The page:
Let’s Talk Art: How to Create Affordable Covers for Your Indie Book
No, don’t run away (yet.) While my family has a tendency to go through the art museum making fun of things and pretending we think the trash can is an installation (it might have been, now that I think about it) and making all the arty people mad (well, guys, we pay our membership. We enjoy at as we want to. We’re not shouting. Stop getting close enough to us so you can seethe at what we say) that is not the sort of talk I want to have (though a stroll through the art museum with a camera followed by a “the Hoyts desecrate art post might be fun.)
I’m talking of art in its right and proper place and not exactly high art, either. (Yes, I know high art. During one of the worst depressions of my life, a book with reproductions of Leonardo DaVinci’s paintings and sketches pulled me through.)
The art we want to talk about here, is the sort of art that is needed in a certain place and needs to be good enough to pass muster in that place.
It’s sort of like the wallpaper patterns painted on canvas and mounted on cubes that are used on hotel walls. As “high art” they fall short of the mark, neither elevating nor communicating any other emotion. As art for your own home, they’d probably get incredibly tiring (unless you’re one of those people who uses his/her apartment as a crash pad.) But as “hotel art” it does break the monotony of what would otherwise be institutionally bland walls, and doesn’t have anything particularly memorable to offend or confuse a fussy guest.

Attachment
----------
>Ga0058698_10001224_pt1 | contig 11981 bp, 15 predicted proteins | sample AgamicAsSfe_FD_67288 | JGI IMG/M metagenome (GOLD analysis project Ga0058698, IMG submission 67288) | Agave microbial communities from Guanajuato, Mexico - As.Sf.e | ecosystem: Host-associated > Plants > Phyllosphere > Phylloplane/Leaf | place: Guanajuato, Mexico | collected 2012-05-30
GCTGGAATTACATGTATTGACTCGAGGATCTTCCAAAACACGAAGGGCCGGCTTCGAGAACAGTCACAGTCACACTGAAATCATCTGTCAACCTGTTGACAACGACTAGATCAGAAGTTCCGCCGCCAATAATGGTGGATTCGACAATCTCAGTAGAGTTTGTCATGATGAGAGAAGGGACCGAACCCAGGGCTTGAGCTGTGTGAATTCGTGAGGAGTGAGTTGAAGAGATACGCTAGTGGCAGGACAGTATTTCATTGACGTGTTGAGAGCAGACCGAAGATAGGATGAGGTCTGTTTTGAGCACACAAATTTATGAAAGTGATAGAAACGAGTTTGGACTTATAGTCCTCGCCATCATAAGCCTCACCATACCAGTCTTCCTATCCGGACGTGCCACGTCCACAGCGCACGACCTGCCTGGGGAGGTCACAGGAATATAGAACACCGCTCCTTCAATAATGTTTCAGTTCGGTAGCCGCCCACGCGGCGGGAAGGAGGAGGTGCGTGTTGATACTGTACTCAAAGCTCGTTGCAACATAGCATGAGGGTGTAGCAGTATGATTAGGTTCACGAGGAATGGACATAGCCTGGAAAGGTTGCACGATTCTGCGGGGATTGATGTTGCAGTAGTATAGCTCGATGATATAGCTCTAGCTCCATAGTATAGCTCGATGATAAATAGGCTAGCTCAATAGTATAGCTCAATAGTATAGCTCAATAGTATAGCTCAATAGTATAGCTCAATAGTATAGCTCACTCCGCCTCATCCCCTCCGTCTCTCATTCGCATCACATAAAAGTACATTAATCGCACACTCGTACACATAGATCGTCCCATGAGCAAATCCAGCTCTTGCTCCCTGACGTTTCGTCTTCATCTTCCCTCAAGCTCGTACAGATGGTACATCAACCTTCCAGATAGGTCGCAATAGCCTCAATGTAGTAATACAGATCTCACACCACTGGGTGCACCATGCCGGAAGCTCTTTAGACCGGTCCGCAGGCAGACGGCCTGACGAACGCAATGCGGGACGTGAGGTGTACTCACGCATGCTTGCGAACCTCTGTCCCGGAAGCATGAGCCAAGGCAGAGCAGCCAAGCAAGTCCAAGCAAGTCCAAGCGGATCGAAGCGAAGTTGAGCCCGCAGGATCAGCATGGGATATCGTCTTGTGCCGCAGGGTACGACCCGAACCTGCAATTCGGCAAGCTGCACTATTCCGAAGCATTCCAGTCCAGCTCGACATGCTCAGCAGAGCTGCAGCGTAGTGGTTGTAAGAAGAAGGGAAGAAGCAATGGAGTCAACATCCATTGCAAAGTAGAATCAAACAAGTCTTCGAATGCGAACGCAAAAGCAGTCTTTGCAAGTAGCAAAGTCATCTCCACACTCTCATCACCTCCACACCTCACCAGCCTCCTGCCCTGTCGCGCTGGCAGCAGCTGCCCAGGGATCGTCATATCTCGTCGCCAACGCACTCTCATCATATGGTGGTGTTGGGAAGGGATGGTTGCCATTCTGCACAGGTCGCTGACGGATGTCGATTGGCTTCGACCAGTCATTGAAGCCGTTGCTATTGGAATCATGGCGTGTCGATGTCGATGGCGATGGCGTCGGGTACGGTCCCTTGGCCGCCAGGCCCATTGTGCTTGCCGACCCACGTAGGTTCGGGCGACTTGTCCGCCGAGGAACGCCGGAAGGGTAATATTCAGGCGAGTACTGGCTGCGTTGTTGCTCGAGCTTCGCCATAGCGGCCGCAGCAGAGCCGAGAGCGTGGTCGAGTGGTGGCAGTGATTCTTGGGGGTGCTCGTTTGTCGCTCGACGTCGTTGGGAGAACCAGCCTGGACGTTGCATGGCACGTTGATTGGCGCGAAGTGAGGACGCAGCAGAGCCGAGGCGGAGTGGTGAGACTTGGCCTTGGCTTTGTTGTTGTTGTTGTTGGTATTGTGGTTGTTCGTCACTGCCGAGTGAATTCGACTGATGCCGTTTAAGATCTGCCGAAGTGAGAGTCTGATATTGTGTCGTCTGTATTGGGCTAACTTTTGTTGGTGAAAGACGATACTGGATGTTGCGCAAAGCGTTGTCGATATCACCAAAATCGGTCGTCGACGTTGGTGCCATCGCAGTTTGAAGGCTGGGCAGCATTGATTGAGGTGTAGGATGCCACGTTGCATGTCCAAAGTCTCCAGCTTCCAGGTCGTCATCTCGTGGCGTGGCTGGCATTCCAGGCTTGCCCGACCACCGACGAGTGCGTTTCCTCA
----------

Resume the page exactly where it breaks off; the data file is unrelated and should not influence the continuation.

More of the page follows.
The type of art we’re going to talk about is sort of the same: book cover art.
You must have something on the cover of your books. I’ve already talked about signaling and how to make sure your book fits with its genre. Most designers – and for that matter most artists – you can hire will in fact give you “art” and “cover design” that fits only with the “literary and little” set. This is because until very recently that was who the artists and cover designers who hadn’t quite made it worked.
The other problem with “hiring the professionals” is monetary. I’m now making around $500 a month from my indie (mostly backlog of reverted novels and short stories) publishing. But that is after two years and with my having a lot of backlog. Yes, it’s also on the low side due to these being reverted novels and my only having about a third of them out. I have friends who are making the same from one or two indie-published-from-the-get-go novels.
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